We shout it a lot to ourselves as we travel (as if attempting to justify and condone our extreme good fortune): “This is where we live!” which is, in essence, anywhere we choose to pull on the hand-brake for more than a traffic-light’s pause.
And as such, we’re now sitting in the Knumptywagen, seemingly in the eye of a tremendous Croatian storm, which continues to roll around us – firing off bolts of magnesium-bright flares into the sky – yet not one drop of rain has yet fallen – although our in-van Deezer music selection has been underpinned – if not actually overwhelmed – by thumping, rumbling, thunderous, sky-delivered bass-notes for the past two hours.
We’re also experiencing a certain valedictory sense of fulfilment since we’ve found our Journey’s End. Otok Krk is one of the more accessible islands making up an archipelago (had to get it in somewhere) nestled in the gulf of the Adriatic between the hanging triangle which is Istria and Croatia’s ‘mainland’. A chance encounter led us here, since we had no ultimate destination in mind, but a visit to a promising-looking but then disappointingly tired, end-of-season, litter-strewn campsite on the eastern shore of Istria resulted in the recommendation, so here we are.
Here? Oh, go on then. This blog can hardly boast sufficient followers for our revealed ‘secret’ location to go viral and – as previously mentioned – this is probably the best place to record such detail, as we can then refer back when we need to, without the need to wade laboriously through pages of handwritten journal notes (oh yes, we do those too!) when we need to remind ourselves for any subsequent visit. So, Skrila Sunny Camping by Camping Adriatic out of Valamar can be found here:
45°1’7.77”N : 14°34’0.43”E
There you go. Those are the needlessly complex traditional co-ordinates for where we currently live.
Or, if you’ve caught up with a brilliantly simple, entertaining and ultimately very clever, potentially life-saving App, then we can be found instead at whistling.testing.undertones. The free What3Words app which generated that specific location-identifier is based on imposing a 3m x 3m gridded framework across the entire planet’s surface (I think I read that equates to 57 trillion x 3m squares) and then allocates a unique three-word identifier (from a vocabulary of only 40,000 words) to each square – thereby providing a means by which anyone with the app can locate anyone who’s published their three-word location – anywhere in the world. Just thinking about the possible applications gives you a headache but perhaps THAT instead deserves to go viral.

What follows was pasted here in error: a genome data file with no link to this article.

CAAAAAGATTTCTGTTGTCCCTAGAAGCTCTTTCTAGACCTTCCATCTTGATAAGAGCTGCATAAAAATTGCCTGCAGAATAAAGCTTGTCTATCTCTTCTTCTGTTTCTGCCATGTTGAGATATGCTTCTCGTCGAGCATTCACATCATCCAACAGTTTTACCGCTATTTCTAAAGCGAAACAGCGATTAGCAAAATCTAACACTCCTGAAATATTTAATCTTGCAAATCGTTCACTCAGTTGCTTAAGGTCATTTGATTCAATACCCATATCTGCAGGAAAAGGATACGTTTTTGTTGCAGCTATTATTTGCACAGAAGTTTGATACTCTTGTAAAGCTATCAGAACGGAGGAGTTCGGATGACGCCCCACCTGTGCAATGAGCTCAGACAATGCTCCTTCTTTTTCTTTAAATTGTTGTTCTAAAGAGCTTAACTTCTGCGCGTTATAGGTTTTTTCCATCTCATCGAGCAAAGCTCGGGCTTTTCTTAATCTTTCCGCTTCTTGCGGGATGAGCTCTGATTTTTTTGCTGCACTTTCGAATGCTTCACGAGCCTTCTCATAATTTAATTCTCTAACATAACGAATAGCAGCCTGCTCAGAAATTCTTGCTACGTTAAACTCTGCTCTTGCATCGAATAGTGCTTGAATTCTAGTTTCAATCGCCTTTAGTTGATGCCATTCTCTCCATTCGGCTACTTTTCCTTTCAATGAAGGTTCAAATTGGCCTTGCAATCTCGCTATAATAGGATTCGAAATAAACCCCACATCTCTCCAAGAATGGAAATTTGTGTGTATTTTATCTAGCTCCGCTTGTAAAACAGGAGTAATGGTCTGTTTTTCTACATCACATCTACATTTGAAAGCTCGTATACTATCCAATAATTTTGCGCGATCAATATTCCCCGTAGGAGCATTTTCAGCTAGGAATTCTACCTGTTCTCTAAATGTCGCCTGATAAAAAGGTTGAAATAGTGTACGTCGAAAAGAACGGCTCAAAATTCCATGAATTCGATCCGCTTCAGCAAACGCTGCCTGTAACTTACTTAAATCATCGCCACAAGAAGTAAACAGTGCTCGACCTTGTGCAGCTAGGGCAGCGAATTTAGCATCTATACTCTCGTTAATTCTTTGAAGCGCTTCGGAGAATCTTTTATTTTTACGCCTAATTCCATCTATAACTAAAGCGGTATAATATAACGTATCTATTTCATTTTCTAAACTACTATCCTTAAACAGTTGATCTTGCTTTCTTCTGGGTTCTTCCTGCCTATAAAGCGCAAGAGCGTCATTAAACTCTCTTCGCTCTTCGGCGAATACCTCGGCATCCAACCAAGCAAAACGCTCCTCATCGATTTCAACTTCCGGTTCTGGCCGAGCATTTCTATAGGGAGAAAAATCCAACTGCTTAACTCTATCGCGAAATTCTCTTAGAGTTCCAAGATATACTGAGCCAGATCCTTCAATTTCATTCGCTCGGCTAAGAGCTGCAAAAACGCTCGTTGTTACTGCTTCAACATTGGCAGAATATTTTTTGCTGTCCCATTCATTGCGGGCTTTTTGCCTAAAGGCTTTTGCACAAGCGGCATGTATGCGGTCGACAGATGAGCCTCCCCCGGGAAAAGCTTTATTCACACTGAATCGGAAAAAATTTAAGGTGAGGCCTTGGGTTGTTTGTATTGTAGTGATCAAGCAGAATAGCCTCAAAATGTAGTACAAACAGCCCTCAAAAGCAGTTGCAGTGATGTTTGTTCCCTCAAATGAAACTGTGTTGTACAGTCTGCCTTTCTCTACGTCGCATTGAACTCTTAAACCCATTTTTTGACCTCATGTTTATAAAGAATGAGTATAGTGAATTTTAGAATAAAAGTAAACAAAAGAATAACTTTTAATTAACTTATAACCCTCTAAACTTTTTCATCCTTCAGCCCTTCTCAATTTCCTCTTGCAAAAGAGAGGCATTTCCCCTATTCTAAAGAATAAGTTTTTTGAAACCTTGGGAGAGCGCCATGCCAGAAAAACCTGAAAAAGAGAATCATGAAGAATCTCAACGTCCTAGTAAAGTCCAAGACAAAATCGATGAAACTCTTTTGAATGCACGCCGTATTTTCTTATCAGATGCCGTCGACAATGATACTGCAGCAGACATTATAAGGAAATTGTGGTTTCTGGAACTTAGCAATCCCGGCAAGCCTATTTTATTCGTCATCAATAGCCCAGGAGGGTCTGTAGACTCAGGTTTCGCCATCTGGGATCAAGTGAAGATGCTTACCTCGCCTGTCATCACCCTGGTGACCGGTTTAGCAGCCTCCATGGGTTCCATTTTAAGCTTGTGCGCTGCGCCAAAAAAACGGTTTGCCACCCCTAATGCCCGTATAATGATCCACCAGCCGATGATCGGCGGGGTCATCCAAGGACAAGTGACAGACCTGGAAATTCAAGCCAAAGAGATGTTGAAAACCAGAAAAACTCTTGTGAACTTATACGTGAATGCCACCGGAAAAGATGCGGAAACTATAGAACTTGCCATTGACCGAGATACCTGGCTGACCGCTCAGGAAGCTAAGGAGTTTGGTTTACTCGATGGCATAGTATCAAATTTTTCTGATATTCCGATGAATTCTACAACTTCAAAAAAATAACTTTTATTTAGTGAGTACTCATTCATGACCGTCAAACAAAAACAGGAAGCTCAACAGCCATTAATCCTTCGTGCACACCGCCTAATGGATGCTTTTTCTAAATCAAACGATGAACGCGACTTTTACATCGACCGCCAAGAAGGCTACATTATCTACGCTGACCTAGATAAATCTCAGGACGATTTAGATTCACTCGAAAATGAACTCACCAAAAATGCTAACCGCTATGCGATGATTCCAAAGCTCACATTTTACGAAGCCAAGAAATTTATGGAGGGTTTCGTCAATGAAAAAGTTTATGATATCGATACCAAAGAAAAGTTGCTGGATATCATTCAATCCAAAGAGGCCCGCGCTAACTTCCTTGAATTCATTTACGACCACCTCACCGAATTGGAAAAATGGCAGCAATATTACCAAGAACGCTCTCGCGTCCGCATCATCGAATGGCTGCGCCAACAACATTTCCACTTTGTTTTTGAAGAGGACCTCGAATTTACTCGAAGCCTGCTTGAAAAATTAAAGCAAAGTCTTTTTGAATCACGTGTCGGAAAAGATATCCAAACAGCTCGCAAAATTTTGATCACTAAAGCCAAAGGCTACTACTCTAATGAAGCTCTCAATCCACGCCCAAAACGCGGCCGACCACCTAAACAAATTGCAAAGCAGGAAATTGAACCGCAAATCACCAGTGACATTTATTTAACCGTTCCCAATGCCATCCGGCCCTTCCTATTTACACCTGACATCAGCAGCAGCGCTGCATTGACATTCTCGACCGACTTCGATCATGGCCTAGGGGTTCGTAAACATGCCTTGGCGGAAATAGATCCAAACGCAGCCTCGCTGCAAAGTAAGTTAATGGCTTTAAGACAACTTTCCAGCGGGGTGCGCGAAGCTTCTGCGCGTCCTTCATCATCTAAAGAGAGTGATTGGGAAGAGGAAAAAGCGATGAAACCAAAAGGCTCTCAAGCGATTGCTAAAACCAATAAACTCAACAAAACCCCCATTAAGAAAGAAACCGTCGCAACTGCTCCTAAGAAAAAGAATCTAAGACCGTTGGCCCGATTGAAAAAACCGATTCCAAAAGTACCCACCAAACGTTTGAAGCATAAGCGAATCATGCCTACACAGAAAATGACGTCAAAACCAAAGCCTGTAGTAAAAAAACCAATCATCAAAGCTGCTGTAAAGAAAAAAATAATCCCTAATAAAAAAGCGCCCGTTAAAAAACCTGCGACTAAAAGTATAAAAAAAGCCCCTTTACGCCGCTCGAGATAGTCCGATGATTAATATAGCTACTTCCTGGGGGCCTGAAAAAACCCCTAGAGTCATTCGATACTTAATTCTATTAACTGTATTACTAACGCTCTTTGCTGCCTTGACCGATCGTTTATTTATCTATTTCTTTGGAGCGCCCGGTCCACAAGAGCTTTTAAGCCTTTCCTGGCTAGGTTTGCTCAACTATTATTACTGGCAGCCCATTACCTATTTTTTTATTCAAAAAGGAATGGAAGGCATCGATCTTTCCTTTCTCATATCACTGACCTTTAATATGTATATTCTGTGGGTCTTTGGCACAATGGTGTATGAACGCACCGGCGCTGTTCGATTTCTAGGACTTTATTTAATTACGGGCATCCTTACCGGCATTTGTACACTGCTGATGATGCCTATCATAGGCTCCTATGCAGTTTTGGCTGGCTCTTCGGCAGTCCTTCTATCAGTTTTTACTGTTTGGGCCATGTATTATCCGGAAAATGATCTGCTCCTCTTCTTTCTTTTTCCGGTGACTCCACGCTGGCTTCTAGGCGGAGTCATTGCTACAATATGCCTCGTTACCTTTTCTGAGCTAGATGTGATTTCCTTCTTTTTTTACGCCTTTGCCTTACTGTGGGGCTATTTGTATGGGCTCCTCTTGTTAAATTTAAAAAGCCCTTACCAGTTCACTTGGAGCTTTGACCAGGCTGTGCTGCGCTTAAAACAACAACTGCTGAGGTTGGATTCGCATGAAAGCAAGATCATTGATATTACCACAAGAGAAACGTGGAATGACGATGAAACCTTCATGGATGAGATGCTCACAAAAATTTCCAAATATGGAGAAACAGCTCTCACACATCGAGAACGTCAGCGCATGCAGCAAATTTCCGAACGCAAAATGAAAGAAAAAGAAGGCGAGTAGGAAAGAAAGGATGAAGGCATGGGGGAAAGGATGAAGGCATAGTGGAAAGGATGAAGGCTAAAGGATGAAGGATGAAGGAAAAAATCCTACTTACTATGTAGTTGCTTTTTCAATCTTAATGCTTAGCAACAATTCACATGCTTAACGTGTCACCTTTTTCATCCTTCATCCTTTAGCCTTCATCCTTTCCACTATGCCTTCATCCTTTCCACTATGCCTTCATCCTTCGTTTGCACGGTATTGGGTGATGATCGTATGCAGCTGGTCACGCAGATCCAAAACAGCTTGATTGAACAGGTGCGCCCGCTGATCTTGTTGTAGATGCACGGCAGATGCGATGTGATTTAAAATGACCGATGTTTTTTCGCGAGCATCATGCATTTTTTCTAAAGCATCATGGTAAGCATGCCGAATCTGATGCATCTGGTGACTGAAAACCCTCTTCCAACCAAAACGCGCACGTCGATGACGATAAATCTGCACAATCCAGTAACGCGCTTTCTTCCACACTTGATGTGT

So, a ‘chain’ campsite but a superb beachside location; fresh; new; well-designed and laid out; thriving; virtually full; spotlessly clean; staffed by multilingual, motivated, helpful, friendly, enthusiastic staff; a beach bar; restaurant; supermarket; greengrocery stall; bi-weekly fresh-fish van visit; a superb pitch with a view of the ocean (plus electricity hook-up and even our own personal water-tap – important features for us Knumptyers) – and all with only three weeks to go before the end of their season – tell me, what’s not to like?
And a walk of – ooh, what? 150 metres to the beach and a crystal clear, cobalt, placid sea. The beach – from a distance and in the brochure photographs – looks like bleached sand, but as you set foot on it, you realise it’s pebbled. Not in the chunky way of cobble-type, ankle-turning, lilo-puncturing pebbles but tiny, white stones – a bit like raw haricot and pinto beans mixed with fossilised Sugar Puffs, topped by a liberal sprinkling of real pebbles, just to allay any sense that the entire beach might be edible.
We shall stay here for many days. Well, at least until Wednesday (it’s now Saturday), since we then need to head for the UK again, for appointments with excited children who’ve been promised an overnight in the Knumpyvan; to celebrate both 30th and 90th birthdays in two separate locations with family and – oh yes – Calamitous, Dick-Headed-Cameron-Induced Brexit, allegedly in about 6 week’s time. See – you just can’t stay away from home too long.
But, so far, we’ve NEVER stayed anywhere for more than three days – barely enough time to deploy the awning, never mind two never-used underslung scissor-jack-like thingies at the rear of the vehicle, which, we understand, are called ‘steadies’ – designed to stop us rocking on our suspension while we live in the van – and which are probably so rusted from non-use, we’d never get them retracted even if we did decide to deploy. (You really needed to know all that, didn’t you?)
So, we’ve now survived the apocalyptic thunderstorm – which did indeed decide to visit its not-inconsiderable wrath upon us – in the form of hailstones as depicted. (How can they have even fallen from the sky when the ambient temperature remains in the low-20s?) The thunder and lightning are now no longer very-very-frightening-me, although heavy rain continues to thrash noisily against the van roof and is forecast to continue all night – so I guess it’s bedtime.
Earplugs in. Night night.